Perhaps I should have guessed that a man who has spent a lifetime hiding stealthily in undergrowth should be able to enter a room without anyone seeing.


But the first time I’m aware that David Attenborough is behind me is when he observes, “It’s the small eyes – too close together – and the length of the nose. The rat is never going to make it.”

He has found me in the middle of a conversation about what makes some animals lovable to humans and some repellent. It is, of course, his home turf. Not just the understanding of the animals themselves. But of how we – the humans – respond to them.

He leads me off to a more private room to continue our chat, making his own coffee on the way. I confess to him that I’m still having dreams about a particularly vivid scene from the first episode of his new series, Planet Earth II, where a newly hatched marine iguana has to escape a medusa-like string of snakes as it runs to the sea to find food.

It’s my first warning – spoiler alert – that not every animal in the series makes it out of there alive. And from Attenborough, it elicits a gentle rebuke to my way of thinking. “We are very, very strange that we think every child has got to survive. There are very few creatures in the world like that.”

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It will be a theme he develops later – he’s passionate about population control, and realistic in the part we should play in it.

He looks 60, perhaps, not 90. A head full of silver hair, a playful face that crinkles easily into laughter. Maybe it’s the youthfulness of a man who can say he has spent a lifetime doing what he adores. Or maybe – my eyes wander to the stash of KitKats on the table before him – he’s fuelling his old age with the right stuff.

Either way, it appears to be working. He’s taken to the skies in a hot air balloon for this series, and seems shocked when I admit I’ve never tried it.

“One of the best things is that suddenly you will hear much nicer things. You hear church bells, you hear clocks strike, you hear distant conversations… there’s nothing between you and 150 feet of silence.”

There is poetry even in this thrown-away prose. If I shut my eyes I can imagine his voice narrating the lift-off.

I’m curious to know if he experiences what astronauts call “the blue spot effect” – looking back on the planet with a whole different understanding of our place in it. Not from there, he corrects, but he understands the phenomenon well from his travels.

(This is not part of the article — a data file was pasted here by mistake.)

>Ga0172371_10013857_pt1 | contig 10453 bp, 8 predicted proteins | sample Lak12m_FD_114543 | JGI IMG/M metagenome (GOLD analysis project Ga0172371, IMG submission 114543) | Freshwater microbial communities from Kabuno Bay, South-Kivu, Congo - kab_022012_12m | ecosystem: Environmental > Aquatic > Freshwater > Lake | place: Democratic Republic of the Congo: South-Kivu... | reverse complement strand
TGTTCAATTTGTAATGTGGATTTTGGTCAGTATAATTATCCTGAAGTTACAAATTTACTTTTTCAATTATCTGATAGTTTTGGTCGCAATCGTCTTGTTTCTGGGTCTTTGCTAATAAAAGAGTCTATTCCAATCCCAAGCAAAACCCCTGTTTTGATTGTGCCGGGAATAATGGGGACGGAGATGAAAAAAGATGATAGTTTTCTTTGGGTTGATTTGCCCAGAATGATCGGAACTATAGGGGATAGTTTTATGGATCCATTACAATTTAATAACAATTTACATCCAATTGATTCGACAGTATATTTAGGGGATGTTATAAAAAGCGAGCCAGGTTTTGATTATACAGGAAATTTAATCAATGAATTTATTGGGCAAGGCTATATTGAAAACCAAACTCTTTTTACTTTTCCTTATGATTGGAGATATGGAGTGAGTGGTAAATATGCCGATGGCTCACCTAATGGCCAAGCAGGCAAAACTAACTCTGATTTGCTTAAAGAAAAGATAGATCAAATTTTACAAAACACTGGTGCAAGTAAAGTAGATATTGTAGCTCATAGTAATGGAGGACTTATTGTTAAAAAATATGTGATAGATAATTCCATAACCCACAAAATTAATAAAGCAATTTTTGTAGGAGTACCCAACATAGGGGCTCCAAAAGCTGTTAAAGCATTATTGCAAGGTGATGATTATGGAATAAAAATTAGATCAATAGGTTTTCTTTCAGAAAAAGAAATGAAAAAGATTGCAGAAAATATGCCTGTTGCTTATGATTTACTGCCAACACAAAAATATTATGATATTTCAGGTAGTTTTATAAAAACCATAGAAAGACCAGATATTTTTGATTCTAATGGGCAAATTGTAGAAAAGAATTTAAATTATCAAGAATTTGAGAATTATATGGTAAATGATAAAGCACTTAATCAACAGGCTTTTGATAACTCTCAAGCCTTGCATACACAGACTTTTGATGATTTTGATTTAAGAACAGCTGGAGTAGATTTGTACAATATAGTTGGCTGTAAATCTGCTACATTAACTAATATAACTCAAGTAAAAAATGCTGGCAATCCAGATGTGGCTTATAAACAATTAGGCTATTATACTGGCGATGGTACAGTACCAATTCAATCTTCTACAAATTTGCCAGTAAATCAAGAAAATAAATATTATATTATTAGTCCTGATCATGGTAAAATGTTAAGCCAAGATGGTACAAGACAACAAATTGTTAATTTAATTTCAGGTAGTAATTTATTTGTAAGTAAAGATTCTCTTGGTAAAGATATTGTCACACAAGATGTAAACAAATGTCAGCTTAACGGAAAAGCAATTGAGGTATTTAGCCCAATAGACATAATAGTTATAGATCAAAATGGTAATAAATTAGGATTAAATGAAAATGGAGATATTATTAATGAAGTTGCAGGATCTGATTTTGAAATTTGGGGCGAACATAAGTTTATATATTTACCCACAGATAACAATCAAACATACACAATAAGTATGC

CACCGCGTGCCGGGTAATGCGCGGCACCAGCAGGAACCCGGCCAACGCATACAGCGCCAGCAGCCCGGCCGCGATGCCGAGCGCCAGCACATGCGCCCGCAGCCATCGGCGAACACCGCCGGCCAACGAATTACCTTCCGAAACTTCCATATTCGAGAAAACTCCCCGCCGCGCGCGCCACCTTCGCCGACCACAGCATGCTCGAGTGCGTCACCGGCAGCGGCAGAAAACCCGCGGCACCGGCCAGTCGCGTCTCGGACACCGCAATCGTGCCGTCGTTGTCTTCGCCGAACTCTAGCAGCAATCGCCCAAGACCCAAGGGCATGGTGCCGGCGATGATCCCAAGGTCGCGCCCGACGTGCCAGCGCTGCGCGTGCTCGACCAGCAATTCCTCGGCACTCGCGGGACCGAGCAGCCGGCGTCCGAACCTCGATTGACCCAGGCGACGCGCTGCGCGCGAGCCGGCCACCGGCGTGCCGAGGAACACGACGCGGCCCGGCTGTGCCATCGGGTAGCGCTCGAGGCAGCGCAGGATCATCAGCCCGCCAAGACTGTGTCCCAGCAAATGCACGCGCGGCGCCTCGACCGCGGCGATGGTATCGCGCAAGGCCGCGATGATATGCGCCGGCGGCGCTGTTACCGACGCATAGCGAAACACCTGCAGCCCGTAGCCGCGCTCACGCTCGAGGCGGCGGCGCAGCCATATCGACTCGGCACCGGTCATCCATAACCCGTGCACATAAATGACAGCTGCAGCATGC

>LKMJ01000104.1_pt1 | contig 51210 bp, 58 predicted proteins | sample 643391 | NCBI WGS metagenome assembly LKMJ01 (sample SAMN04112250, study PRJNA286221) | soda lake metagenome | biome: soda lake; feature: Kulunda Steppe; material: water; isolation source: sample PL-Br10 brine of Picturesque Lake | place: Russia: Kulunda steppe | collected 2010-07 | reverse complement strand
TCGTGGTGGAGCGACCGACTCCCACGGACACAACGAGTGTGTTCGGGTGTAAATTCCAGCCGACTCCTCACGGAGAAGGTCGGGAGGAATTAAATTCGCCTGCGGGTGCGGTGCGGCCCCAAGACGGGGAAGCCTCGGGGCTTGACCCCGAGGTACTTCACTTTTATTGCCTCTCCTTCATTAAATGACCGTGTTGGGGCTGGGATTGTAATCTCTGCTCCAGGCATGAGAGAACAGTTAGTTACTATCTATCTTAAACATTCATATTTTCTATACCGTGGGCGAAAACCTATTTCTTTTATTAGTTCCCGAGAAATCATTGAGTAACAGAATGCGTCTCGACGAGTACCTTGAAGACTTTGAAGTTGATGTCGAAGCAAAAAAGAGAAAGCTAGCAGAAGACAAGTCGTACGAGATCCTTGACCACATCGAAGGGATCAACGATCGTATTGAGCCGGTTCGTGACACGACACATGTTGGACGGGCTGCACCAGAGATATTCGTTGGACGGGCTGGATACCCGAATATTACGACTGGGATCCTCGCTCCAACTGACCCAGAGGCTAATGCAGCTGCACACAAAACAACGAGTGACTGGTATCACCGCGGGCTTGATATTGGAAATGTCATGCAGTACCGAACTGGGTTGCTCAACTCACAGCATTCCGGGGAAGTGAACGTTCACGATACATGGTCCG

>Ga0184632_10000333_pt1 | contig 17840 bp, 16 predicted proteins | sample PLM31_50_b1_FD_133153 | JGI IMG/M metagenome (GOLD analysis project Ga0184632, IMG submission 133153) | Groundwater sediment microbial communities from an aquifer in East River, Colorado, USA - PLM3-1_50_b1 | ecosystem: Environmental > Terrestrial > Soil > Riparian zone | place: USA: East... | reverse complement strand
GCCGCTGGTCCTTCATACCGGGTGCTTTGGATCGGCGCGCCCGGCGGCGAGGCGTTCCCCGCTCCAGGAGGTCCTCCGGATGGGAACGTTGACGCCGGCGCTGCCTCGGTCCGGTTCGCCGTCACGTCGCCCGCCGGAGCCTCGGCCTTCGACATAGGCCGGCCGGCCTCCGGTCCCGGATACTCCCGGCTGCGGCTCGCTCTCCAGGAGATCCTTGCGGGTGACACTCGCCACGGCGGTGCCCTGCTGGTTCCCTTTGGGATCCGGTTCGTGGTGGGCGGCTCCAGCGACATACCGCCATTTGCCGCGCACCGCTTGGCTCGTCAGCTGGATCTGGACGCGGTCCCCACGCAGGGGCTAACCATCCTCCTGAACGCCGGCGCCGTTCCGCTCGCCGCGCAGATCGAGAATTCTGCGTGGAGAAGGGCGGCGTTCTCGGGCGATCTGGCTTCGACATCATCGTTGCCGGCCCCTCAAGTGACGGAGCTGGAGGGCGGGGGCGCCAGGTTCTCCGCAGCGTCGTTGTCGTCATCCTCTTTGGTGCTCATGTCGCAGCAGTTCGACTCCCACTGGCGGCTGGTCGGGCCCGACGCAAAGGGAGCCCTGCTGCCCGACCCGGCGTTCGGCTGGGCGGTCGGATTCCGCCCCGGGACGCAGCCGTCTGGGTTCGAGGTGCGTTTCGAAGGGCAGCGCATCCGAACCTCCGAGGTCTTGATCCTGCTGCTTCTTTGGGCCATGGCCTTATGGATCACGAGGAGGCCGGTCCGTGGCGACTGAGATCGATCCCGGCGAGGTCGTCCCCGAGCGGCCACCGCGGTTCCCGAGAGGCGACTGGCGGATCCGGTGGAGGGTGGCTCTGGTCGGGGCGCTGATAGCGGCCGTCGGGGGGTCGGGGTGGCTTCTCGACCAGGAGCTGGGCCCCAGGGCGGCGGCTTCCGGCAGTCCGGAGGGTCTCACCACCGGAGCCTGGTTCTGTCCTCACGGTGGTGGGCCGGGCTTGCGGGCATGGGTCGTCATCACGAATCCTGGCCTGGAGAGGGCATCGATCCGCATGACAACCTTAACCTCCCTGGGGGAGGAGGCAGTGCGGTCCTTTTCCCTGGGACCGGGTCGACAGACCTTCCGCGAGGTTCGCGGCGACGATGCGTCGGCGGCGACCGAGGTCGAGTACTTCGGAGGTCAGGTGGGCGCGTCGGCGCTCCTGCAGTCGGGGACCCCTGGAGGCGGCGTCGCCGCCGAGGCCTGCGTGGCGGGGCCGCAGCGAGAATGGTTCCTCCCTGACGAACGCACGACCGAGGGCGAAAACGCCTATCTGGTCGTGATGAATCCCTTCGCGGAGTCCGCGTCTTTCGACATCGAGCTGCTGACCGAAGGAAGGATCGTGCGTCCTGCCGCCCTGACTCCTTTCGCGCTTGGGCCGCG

“You’ve got no business thinking Africa has got nothing to do with you. I mean, you can just see the whole thing – realise that you’re finite, that you’re cheek by jowl with one another, all in the same boat.”

I wonder if this intrepid explorer ever thinks about another planet: does all the talk of water on Jupiter or life on Mars rouse his curiosity even further? His answer is refreshingly direct.

“No… I know it’s not the right thing to say in many ways, but really I think it’s irrelevant. We’re light years away – it would probably take 150 years to get anywhere. I’m not going to spend the next 150 years hoping I’m going to land somewhere and live in a space suit.” They are the words of a man who clearly hasn’t nearly finished with this planet yet.

Planet Earth II revisits a series first made ten years ago – the camerawork more breathtaking, the landscapes more extreme. They are films he makes with obvious joy, but also with a sense of ecological concern. The original series ended with him reminding the viewer that “We can destroy or we can cherish – the choice is ours”.

Ten years on, he muses on this verbal ticking-off. “I would love not to say it at all. I would love to say, ‘Just look at that, this is your heritage, this is where you belong… isn’t it wonderful?’, instead of saying, ‘You do realise that because of CFCs [ozone-damaging carbon emissions] we are all doomed…’ No, it’s horrid to say it, but it’s also an obligation.”

Does he worry, then, that the beauty is somehow too seductive, that it makes everything seem fine? Why, I ask, in this day and age, doesn’t he show the reality of fish eating plastic bags?

“Er, I do,” he jumps in. “I’ve just finished a film on them. An albatross chick waiting five weeks for its parents to come back with food, and when the baby opens up its mouth and the mother regurgitates the contents every single thing that comes out is plastic. Everything. Everything.”

The new series also includes an episode on cities and the wildlife that inhabits them. Is he concerned that our cities have grown too big, that we are destroying wildlife habitats through encroachment?

“We are going to be on their turf and there’s nothing you or I or anybody else can do about it. Population growth is terrifying. It’s no good saying you shouldn’t be there, what are all these people going to do? It wasn’t their fault they were born.”

I remind him that China has just ended its one child policy and want to know what he advocates. He says population growth is the most fundamental of the world’s problems.

He is against “interfering with the basic human right, which is having children… but we should use every argument we have, and every persuasion we can get, to convince people [not to]. Why is there urban violence? Why are there these problems with immigration, why are we running short of food and polluting? Every single one of those comes down to... because there are more people.”

We might, I suggest, soon have a man in charge of America who believes climate change is a Chinese hoax (I’m referring to a Twitter comment made by Donald Trump in 2012).

Attenborough’s head is in his hands but his response is curiously phlegmatic. Or perhaps pragmatic. “Yes, I know. Well, we lived through that with earlier presidents – they’ve been equally guilty… But what alternative do we have? Do we have any control or influence over the American elections? Of course we don’t. [sotto voce] We could shoot him," he jokes. "It’s not a bad idea…” He catches my eye and giggles.